Erickson was employed as an agricultural education teacher with the District for 32 years, prior to retiring after the 2017-18 school year. Erickson is certified to teach agricultural education. He also has a bachelor’s degree, as well as 32 additional educational credits. Erickson was paid under the old compensation model. After the 2014-15 school year, Erickson informed the District’s superintendent that he was considering retiring. To entice him not to retire, the District offered not to provide health insurance to Erickson; this would increase his monthly pension upon his retirement; although, it slightly decreased the total compensation Erickson received from the District. Erickson accepted the offer. Accordingly, Erickson’s salary was $65,587.15 for the 2015-16 school year; $67,600 for the 2016-17 school year; and, $69,360 for the 2017-18 school year. Erickson was the only teacher at the District who had this arrangement.
The Court’s Analysis
The Court decided the case on the District’s motion for summary judgement; which the Court granted. Although there was a disparity in pay between Hickethier and her two male colleagues, the Court found that the District introduced evidence that demonstrated the disparity was due to a factor other than sex. The Court found that Parker and Erickson were paid more than Hickethier because the subjects they taught were in high demand and the District had a limited supply of qualified teachers. In granting the District’s motion, the Court stated it need not consider whether Hickethier had established discrimination because, even if she had, the District had proven its affirmative defense and, therefore, no reasonable juror could find that any disparity in pay was the result of sex.
The Court reasoned that the District offered Parker a higher salary to convince him to leave his previous school district while it offered Erickson the guarantee of a higher pension to persuade him to continue teaching for another 3 years. Conversely, the Court reasoned, Hickethier already worked for the District and she was not considering retirement; thus, the District had no reason to incentivize her to either leave her previous employment or to continue to work for the District. Finally, the Court reasoned that, until she approaches retirement, Hickethier actually earned a higher pay by declining health care coverage than she would if the District denied her the coverage and added the premium amount to her salary.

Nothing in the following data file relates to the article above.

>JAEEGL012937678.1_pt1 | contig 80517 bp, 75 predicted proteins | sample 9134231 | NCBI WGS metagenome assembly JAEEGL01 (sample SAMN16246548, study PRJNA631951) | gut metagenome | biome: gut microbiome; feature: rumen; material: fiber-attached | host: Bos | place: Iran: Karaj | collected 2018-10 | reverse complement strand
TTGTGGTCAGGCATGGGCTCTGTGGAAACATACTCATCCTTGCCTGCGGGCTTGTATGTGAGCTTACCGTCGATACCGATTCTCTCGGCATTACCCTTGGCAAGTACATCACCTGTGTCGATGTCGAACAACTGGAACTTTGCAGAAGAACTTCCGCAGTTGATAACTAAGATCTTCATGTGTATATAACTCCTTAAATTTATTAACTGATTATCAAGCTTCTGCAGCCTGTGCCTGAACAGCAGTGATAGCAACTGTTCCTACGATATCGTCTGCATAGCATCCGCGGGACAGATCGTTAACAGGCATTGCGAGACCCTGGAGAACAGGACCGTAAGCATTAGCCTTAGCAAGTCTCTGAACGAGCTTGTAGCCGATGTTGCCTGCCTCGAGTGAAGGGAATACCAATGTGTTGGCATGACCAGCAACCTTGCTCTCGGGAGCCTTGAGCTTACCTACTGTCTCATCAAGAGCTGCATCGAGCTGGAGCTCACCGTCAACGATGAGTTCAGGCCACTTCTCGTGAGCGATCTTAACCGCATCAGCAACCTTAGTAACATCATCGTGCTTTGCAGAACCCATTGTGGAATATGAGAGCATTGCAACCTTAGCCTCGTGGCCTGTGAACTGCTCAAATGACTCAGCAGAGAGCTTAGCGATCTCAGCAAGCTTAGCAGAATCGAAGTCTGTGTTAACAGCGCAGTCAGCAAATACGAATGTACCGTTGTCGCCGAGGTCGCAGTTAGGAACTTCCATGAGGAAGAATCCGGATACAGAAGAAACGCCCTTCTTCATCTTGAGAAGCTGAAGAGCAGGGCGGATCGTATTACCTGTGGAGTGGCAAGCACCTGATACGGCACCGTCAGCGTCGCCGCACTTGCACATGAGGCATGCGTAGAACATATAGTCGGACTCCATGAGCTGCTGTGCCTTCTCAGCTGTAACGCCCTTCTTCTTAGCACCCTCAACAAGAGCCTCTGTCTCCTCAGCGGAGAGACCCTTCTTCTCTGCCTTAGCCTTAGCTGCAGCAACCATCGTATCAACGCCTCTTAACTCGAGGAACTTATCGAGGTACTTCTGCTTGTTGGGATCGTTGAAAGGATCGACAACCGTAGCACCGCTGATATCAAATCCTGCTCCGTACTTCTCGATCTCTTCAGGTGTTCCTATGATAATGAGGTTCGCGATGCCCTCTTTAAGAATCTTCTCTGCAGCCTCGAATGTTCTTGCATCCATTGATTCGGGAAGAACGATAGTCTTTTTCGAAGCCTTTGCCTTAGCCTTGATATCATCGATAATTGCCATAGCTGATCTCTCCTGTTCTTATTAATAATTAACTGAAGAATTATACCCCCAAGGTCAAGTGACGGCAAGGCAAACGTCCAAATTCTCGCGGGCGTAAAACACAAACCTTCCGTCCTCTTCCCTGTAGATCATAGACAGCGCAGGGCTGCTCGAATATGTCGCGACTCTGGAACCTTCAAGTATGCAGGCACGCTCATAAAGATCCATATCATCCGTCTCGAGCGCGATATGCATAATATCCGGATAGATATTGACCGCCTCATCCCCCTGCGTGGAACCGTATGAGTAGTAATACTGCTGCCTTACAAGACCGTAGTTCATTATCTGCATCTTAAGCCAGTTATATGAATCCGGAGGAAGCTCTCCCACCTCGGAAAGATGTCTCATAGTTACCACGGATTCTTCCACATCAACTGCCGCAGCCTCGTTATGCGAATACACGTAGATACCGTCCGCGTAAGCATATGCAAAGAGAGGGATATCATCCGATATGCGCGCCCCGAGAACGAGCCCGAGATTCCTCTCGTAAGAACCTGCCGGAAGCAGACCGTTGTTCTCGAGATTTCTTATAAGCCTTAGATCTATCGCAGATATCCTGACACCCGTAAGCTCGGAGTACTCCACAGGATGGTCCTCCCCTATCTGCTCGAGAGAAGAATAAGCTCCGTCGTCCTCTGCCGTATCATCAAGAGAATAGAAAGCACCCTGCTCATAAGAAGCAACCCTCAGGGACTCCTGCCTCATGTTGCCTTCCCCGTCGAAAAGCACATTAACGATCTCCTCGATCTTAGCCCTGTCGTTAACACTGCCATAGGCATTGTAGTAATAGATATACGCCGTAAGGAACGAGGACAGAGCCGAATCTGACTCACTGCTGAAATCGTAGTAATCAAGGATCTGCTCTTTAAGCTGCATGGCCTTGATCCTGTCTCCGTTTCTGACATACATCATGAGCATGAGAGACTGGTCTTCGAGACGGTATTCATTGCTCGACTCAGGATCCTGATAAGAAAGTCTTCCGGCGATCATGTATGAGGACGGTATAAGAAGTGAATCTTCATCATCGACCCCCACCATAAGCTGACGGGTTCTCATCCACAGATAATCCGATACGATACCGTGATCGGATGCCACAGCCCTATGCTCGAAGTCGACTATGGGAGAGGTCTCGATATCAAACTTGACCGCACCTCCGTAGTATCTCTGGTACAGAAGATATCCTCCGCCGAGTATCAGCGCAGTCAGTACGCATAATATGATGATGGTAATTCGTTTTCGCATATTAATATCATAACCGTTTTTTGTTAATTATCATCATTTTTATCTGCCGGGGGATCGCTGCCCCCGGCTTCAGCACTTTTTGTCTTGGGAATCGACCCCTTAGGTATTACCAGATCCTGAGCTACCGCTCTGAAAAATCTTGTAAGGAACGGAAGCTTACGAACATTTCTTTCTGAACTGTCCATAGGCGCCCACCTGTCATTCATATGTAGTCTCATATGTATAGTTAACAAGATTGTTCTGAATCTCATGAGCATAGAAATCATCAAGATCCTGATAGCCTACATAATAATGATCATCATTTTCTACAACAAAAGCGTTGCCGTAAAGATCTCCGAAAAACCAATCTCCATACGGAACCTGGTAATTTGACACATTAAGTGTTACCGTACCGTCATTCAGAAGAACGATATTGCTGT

Key Takeaway Points
This case illustrates that the circumstances faced by school districts are a necessary consideration in why a disparity in pay exists among employees. In its analysis, the Court considered the District’s difficulties in finding quality teachers to teach certain subjects and its difficulties with teacher pay; as well as its status as a small, rural school district and its declining enrollment numbers. This case also illustrates that claims under the EPA are analyzed on an individualized basis. The Court found unpersuasive Hickethier’s argument that neighboring school districts were able to hire teachers to teach the subjects of biology and chemistry without resorting to differential pay, noting that the District did not have the same options as other school districts.
Finally, this case illustrates that school districts are able to use a concern supported by past experiences as justification for differential pay without first having to confirm that the concern will come to fruition with regards to the current situation. The Court found unpersuasive Hickethier’s argument that the District needed to present evidence that the District tried to replace Erickson (and were unable to) before it could offer him a higher salary. The Court reasoned that the superintendent’s past experiences were sufficient to allow a reasonable juror to conclude that the pay increase was based on a factor other than sex, and thus, the District was not required to attempt to find a replacement for Erickson prior to offering him an increase in salary.
When faced with an EPA claim, it is important that school districts carefully evaluate the merits of the claim and, if a disparity in pay exists, what justifications support such a disparity.
For questions regarding this article, please contact the author, Attorney Vanessa A. Kuettel (email: firstname.lastname@example.org; telephone: 844.626.0907), or your Strang, Patteson, Renning, Lewis & Lacy, s.c., attorney.